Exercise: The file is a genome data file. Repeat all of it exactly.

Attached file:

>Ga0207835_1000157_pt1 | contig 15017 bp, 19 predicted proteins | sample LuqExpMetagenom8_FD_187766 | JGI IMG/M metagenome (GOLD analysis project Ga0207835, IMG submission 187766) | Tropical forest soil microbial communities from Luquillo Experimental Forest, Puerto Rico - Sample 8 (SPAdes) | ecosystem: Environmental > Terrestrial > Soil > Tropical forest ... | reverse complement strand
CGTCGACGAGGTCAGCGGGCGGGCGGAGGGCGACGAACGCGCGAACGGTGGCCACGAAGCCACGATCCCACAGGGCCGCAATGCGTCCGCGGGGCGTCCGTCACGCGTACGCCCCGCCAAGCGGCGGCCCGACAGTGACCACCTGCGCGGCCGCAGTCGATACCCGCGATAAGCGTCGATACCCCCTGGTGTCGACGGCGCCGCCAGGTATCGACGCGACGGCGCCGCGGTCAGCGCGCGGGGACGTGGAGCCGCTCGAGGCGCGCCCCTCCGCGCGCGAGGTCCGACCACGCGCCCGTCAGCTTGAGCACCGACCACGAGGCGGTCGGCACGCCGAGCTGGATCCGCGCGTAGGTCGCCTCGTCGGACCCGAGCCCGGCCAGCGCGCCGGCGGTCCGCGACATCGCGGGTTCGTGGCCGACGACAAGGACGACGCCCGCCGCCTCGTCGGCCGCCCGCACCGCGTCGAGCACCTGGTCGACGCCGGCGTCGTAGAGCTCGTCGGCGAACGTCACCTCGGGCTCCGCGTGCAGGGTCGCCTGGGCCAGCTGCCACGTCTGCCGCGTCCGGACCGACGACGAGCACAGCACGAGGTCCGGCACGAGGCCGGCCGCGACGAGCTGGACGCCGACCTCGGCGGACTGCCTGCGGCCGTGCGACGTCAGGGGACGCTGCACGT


>Ga0207835_1000157_pt1 | contig 15017 bp, 19 predicted proteins | sample LuqExpMetagenom8_FD_187766 | JGI IMG/M metagenome (GOLD analysis project Ga0207835, IMG submission 187766) | Tropical forest soil microbial communities from Luquillo Experimental Forest, Puerto Rico - Sample 8 (SPAdes) | ecosystem: Environmental > Terrestrial > Soil > Tropical forest ... | reverse complement strand
CGTCGACGAGGTCAGCGGGCGGGCGGAGGGCGACGAACGCGCGAACGGTGGCCACGAAGCCACGATCCCACAGGGCCGCAATGCGTCCGCGGGGCGTCCGTCACGCGTACGCCCCGCCAAGCGGCGGCCCGACAGTGACCACCTGCGCGGCCGCAGTCGATACCCGCGATAAGCGTCGATACCCCCTGGTGTCGACGGCGCCGCCAGGTATCGACGCGACGGCGCCGCGGTCAGCGCGCGGGGACGTGGAGCCGCTCGAGGCGCGCCCCTCCGCGCGCGAGGTCCGACCACGCGCCCGTCAGCTTGAGCACCGACCACGAGGCGGTCGGCACGCCGAGCTGGATCCGCGCGTAGGTCGCCTCGTCGGACCCGAGCCCGGCCAGCGCGCCGGCGGTCCGCGACATCGCGGGTTCGTGGCCGACGACAAGGACGACGCCCGCCGCCTCGTCGGCCGCCCGCACCGCGTCGAGCACCTGGTCGACGCCGGCGTCGTAGAGCTCGTCGGCGAACGTCACCTCGGGCTCCGCGTGCAGGGTCGCCTGGGCCAGCTGCCACGTCTGCCGCGTCCGGACCGACGACGAGCACAGCACGAGGTCCGGCACGAGGCCGGCCGCGACGAGCTGGACGCCGACCTCGGCGGACTGCCTGCGGCCGTGCGACGTCAGGGGACGCTGCACGT